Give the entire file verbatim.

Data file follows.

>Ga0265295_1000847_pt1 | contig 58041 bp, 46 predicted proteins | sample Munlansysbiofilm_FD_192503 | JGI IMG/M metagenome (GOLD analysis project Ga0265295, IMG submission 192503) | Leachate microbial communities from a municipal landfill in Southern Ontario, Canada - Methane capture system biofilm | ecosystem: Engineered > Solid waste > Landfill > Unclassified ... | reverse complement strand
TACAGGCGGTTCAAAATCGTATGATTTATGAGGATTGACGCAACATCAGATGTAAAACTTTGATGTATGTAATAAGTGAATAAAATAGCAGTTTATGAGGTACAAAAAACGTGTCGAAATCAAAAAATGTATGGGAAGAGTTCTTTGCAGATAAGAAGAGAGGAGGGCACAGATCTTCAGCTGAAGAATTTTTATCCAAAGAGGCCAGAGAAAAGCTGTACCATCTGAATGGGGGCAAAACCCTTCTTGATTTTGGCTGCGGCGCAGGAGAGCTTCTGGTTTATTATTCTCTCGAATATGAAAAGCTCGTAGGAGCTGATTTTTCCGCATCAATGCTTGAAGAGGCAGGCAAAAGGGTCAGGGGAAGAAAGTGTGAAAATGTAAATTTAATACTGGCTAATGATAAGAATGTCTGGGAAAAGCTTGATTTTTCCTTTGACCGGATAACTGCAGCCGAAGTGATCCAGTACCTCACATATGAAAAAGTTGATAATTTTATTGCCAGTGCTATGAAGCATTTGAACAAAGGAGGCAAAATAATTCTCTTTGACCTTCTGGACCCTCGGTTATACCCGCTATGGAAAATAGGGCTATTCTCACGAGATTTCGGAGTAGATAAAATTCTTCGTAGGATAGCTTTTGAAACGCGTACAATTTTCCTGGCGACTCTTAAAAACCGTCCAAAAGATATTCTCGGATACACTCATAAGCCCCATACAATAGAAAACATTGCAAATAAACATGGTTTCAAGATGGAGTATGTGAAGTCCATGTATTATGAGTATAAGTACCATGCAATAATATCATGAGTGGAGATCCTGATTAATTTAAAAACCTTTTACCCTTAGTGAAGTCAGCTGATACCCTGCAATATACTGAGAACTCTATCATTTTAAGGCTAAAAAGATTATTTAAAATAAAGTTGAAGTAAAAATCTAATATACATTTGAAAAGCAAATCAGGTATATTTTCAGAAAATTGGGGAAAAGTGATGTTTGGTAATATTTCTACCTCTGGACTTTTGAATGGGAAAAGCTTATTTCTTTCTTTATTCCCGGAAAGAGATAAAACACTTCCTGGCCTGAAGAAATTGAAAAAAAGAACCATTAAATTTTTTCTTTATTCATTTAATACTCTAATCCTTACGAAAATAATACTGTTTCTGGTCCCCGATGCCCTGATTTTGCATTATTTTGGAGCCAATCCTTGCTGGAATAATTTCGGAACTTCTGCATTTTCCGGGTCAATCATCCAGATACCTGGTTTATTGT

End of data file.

>Ga0265295_1000847_pt1 | contig 58041 bp, 46 predicted proteins | sample Munlansysbiofilm_FD_192503 | JGI IMG/M metagenome (GOLD analysis project Ga0265295, IMG submission 192503) | Leachate microbial communities from a municipal landfill in Southern Ontario, Canada - Methane capture system biofilm | ecosystem: Engineered > Solid waste > Landfill > Unclassified ... | reverse complement strand
TACAGGCGGTTCAAAATCGTATGATTTATGAGGATTGACGCAACATCAGATGTAAAACTTTGATGTATGTAATAAGTGAATAAAATAGCAGTTTATGAGGTACAAAAAACGTGTCGAAATCAAAAAATGTATGGGAAGAGTTCTTTGCAGATAAGAAGAGAGGAGGGCACAGATCTTCAGCTGAAGAATTTTTATCCAAAGAGGCCAGAGAAAAGCTGTACCATCTGAATGGGGGCAAAACCCTTCTTGATTTTGGCTGCGGCGCAGGAGAGCTTCTGGTTTATTATTCTCTCGAATATGAAAAGCTCGTAGGAGCTGATTTTTCCGCATCAATGCTTGAAGAGGCAGGCAAAAGGGTCAGGGGAAGAAAGTGTGAAAATGTAAATTTAATACTGGCTAATGATAAGAATGTCTGGGAAAAGCTTGATTTTTCCTTTGACCGGATAACTGCAGCCGAAGTGATCCAGTACCTCACATATGAAAAAGTTGATAATTTTATTGCCAGTGCTATGAAGCATTTGAACAAAGGAGGCAAAATAATTCTCTTTGACCTTCTGGACCCTCGGTTATACCCGCTATGGAAAATAGGGCTATTCTCACGAGATTTCGGAGTAGATAAAATTCTTCGTAGGATAGCTTTTGAAACGCGTACAATTTTCCTGGCGACTCTTAAAAACCGTCCAAAAGATATTCTCGGATACACTCATAAGCCCCATACAATAGAAAACATTGCAAATAAACATGGTTTCAAGATGGAGTATGTGAAGTCCATGTATTATGAGTATAAGTACCATGCAATAATATCATGAGTGGAGATCCTGATTAATTTAAAAACCTTTTACCCTTAGTGAAGTCAGCTGATACCCTGCAATATACTGAGAACTCTATCATTTTAAGGCTAAAAAGATTATTTAAAATAAAGTTGAAGTAAAAATCTAATATACATTTGAAAAGCAAATCAGGTATATTTTCAGAAAATTGGGGAAAAGTGATGTTTGGTAATATTTCTACCTCTGGACTTTTGAATGGGAAAAGCTTATTTCTTTCTTTATTCCCGGAAAGAGATAAAACACTTCCTGGCCTGAAGAAATTGAAAAAAAGAACCATTAAATTTTTTCTTTATTCATTTAATACTCTAATCCTTACGAAAATAATACTGTTTCTGGTCCCCGATGCCCTGATTTTGCATTATTTTGGAGCCAATCCTTGCTGGAATAATTTCGGAACTTCTGCATTTTCCGGGTCAATCATCCAGATACCTGGTTTATTGT